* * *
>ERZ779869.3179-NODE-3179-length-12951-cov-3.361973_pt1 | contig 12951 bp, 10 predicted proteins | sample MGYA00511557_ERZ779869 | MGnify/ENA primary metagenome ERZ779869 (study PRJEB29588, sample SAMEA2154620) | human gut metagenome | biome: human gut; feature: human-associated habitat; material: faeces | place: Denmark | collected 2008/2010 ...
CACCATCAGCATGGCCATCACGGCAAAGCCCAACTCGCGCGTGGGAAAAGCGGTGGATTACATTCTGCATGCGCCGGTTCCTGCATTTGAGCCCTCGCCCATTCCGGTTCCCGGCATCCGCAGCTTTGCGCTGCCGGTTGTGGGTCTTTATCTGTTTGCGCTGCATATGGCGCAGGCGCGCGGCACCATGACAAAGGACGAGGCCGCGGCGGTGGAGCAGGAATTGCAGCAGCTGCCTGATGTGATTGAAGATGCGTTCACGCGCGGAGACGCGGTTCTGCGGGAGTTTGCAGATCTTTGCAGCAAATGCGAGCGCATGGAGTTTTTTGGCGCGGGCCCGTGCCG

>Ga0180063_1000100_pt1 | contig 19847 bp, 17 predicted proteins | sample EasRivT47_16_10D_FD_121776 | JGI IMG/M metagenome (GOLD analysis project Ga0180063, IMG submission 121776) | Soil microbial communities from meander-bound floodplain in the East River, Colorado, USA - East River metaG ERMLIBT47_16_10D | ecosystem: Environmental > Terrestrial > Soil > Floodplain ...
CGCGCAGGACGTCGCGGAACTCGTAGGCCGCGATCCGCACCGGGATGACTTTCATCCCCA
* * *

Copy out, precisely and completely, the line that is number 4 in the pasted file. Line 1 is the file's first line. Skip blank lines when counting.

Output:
CGCGCAGGACGTCGCGGAACTCGTAGGCCGCGATCCGCACCGGGATGACTTTCATCCCCA